There can be no question at all about the authority of HPS to negotiate price terms for its members--and the notice of termination was, of course, intimately connected with the price negotiations. This comes through very clearly in the second paragraph of the notice, where HPS explained that its reason for giving "formal" notification of cancellation was "to assure ourselves the opportunity to review the market prior to the next commitment year."
Abbott Laboratories understood, as its contemporaneous letter to HPS acknowledges, that HPS was evaluating its alternatives in light of market conditions. McLaren Hospital likewise understood that it was "competitive market conditions"--prices available from competing suppliers, in other words--that prompted HPS to propose sending the termination notice. When McLaren Hospital acquiesced in that proposal, it was acquiescing in a move that would strengthen HPS's bargaining position with Abbott Laboratories and would help assure that the member hospitals got their supplies at the lowest possible prices. Given the purpose for which HPS had been formed, it is hardly surprising that McLaren Hospital should have allowed HPS to give such a notice on its behalf.
Abbott Laboratories had every reason to suppose that HPS was telling the truth when it said that it was acting "on behalf of the HPS membership." And if Abbott Laboratories intended to challenge HPS's authority to act for the hospitals, it should have done so in time for the hospitals to act for themselves if necessary.2 As we have seen, Abbott Laboratories did nothing until it was too late for McLaren Hospital to have one of its own officers or employees sign a termination notice.
One way of testing our conclusion as to the effectiveness of the HPS notice would be to see whether the notice would have been binding on McLaren Hospital if Abbott Laboratories had wanted to stop selling to the hospital after April 1, 1986. Although Mr. McCarthy's testimony makes it clear that his boss, Miss Silver, might have been upset if she had been forced to change suppliers on that date, the fact remains that Miss Silver--an officer of the hospital--knew that HPS was planning to give a termination notice on behalf of her institution and knew that a product change might be in the offing as a result. She neither stopped the notice from being sent nor advised Abbott Laboratories that the notice would not be effective as to her hospital. Under these circumstances, we believe, there is no lack of mutuality; the hospital could no more have insisted that Abbott Laboratories continue making sales to it after April 1 than Abbott Laboratories could insist that the hospital continue making purchases after that date.
We note, finally, that because of the somewhat peculiar wording of the group contract, there is a certain lack of precision in the wording of the termination notice. What is terminable in the group contract is not the contract itself, but individual member hospitals' "participation" in the contract. The notice speaks of the potential cancellation of the master agreement. This minor slip is of no consequence; if all of HPS's member hospitals terminated their participation in the group contract--and HPS was purporting to act on behalf of its entire membership, it will be recalled--there would be nothing left of the group contract. And without a group contract, agreements signed by the individual hospitals would be meaningless.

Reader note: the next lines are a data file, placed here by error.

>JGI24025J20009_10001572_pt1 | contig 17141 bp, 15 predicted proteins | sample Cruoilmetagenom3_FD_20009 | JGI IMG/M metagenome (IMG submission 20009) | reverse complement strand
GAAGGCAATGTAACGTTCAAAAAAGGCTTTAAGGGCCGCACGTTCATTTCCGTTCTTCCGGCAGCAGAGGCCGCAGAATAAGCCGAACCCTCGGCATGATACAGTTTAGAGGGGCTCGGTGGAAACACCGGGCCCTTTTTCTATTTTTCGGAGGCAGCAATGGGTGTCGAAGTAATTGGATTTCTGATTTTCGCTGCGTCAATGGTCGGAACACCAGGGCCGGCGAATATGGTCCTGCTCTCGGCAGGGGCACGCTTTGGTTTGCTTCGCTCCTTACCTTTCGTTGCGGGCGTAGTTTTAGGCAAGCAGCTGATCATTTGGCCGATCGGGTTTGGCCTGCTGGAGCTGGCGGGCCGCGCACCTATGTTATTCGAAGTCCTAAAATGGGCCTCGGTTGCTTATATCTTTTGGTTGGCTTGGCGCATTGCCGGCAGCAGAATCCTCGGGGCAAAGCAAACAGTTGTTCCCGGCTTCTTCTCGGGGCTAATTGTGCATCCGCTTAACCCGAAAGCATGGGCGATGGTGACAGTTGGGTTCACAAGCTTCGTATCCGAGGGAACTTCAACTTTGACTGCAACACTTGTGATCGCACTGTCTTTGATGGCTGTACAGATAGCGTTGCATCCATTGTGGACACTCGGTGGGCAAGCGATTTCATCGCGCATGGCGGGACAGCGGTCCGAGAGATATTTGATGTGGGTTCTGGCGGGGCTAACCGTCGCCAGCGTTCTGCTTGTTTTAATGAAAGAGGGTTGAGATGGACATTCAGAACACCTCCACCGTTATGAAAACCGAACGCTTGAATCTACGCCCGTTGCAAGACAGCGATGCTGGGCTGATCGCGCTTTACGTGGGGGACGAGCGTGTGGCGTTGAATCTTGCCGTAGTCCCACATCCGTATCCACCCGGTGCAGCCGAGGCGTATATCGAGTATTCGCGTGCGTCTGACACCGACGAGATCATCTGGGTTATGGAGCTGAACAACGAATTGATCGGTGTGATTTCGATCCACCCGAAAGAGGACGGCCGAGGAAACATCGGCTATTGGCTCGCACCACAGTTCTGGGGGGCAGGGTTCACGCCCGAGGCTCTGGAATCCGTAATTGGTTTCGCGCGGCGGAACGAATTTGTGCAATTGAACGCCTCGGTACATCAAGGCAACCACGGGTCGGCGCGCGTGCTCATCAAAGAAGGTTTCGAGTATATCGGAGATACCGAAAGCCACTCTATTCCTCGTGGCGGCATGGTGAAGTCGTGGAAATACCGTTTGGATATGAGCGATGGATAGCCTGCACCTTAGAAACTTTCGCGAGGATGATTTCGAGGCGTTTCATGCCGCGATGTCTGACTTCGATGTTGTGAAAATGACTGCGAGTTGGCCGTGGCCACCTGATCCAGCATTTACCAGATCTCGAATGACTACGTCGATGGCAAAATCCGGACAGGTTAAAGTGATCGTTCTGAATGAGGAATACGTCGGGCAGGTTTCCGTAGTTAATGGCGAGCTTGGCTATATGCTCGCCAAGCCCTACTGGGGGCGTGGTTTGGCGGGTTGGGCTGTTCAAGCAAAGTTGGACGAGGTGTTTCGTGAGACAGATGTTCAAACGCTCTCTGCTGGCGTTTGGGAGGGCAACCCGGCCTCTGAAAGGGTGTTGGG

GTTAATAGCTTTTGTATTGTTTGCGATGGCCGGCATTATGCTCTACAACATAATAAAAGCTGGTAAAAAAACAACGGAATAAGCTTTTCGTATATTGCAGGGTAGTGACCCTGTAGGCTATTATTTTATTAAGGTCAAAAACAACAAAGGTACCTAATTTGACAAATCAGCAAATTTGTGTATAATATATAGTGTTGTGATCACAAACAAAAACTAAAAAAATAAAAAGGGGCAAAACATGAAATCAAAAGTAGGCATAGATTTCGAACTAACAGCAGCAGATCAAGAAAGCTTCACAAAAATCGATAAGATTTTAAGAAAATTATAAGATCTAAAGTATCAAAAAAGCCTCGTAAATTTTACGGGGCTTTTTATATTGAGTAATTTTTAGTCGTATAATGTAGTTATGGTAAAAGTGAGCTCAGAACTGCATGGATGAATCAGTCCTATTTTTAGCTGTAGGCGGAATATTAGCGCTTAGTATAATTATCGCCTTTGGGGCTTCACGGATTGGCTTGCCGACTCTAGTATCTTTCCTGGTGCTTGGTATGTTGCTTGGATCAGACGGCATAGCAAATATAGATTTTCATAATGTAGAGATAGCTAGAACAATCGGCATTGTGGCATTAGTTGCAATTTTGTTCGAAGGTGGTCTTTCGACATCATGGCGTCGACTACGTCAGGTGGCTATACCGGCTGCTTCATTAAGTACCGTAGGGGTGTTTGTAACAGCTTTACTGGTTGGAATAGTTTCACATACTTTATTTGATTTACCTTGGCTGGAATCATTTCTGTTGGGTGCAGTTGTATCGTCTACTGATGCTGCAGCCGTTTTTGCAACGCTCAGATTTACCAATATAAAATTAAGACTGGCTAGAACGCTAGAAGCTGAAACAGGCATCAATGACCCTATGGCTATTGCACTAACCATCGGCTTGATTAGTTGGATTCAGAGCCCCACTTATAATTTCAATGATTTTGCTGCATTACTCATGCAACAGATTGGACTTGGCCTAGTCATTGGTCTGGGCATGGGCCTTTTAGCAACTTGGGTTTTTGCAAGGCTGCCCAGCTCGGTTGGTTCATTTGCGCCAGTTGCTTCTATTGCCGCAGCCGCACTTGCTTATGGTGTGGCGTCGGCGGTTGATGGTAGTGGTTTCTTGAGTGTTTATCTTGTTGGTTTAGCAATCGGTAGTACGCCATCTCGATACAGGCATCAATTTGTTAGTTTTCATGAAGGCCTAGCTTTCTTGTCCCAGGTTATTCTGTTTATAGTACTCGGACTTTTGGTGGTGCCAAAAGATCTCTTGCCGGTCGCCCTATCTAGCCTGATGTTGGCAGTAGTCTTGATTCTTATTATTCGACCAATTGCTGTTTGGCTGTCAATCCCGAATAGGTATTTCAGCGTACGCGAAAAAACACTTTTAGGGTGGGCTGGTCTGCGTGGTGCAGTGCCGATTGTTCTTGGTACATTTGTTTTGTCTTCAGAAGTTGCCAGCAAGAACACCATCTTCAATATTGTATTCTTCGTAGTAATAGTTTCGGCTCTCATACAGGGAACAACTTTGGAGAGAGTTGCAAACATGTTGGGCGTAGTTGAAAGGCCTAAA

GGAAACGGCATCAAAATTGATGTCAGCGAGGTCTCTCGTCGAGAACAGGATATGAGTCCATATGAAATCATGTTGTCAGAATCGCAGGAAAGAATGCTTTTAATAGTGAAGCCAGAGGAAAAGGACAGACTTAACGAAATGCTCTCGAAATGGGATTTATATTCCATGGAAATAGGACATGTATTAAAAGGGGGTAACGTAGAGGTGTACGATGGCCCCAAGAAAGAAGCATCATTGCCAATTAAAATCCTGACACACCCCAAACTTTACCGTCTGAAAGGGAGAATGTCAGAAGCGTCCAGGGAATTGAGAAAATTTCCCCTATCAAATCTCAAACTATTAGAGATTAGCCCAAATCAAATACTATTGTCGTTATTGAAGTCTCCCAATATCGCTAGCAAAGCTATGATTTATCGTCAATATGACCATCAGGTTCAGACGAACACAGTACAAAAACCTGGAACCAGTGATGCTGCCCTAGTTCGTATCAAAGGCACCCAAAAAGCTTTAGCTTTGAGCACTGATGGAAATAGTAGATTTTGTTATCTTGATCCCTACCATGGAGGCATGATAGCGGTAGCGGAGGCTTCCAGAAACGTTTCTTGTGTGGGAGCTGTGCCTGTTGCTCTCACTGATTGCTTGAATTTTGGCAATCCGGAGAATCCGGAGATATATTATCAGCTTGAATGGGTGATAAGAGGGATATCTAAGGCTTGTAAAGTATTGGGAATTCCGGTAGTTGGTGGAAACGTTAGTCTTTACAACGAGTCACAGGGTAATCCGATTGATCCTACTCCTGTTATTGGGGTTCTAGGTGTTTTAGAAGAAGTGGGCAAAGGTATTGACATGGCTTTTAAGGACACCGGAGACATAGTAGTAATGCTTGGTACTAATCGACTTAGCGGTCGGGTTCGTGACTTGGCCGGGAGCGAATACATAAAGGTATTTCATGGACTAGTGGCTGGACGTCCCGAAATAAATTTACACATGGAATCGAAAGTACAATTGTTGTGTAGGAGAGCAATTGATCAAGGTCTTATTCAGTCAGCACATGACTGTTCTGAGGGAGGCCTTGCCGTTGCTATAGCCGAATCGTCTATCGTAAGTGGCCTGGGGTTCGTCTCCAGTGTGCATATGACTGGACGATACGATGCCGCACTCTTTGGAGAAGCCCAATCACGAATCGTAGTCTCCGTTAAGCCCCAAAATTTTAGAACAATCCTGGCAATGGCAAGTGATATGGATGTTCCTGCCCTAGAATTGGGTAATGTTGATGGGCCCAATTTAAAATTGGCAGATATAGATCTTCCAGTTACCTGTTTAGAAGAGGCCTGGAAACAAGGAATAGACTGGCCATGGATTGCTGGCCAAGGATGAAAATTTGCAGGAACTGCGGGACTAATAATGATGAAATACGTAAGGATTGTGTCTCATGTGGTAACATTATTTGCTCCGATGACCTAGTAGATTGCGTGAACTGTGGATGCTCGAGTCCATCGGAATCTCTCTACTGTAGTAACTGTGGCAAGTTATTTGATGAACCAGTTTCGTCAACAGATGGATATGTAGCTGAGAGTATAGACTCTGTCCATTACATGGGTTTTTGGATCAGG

It was the group contract that specified prices, among other things, and without a price term, the individual sub-agreements could not be enforced. "Because all individual member agreements are strictly tied to the master agreement," as the termination notice explained, "... cancellation of the master agreement would have the corresponding effect upon the individual agreements." Although the individual sub-agreement signed by McLaren Hospital in 1985 did not have an express termination clause, termination of the hospital's participation in the group contract would render the sub-agreement a nullity.
Abbott Laboratories' letter of March 20, 1986, might perhaps be read as suggesting that member hospitals could terminate their participation in the group contract only by individual notices signed on their behalf by officers or employees of the individual hospitals, rather than by a collective notice signed on their behalf by an officer of HPS. Such a suggestion would be wrong; there is no reason at all why the jointly-owned entity through which the hospitals chose to negotiate prices could not have been authorized to terminate the hospitals' participation in a contract no longer thought to be price-competitive.
After a careful review of the record, Judge Newblatt concluded that "the parties' conduct supports an actual agency, the economic basis for the relationship supports the agency, sensible timing supports the agency, and general estoppel principles based on common equity and fairness support the existence of an actual agency." We agree. The judgment of the district court is AFFIRMED.
By letter of May 6, 1986, Mr. McCarthy advised one of Abbott Laboratories' lawyers that "[w]e at McLaren General Hospital confirm that HPS has represented its membership in notifying Abbott Laboratories in their letter dated January 22, 1986 of a sixty (60) day advance notice of termination on behalf of their membership."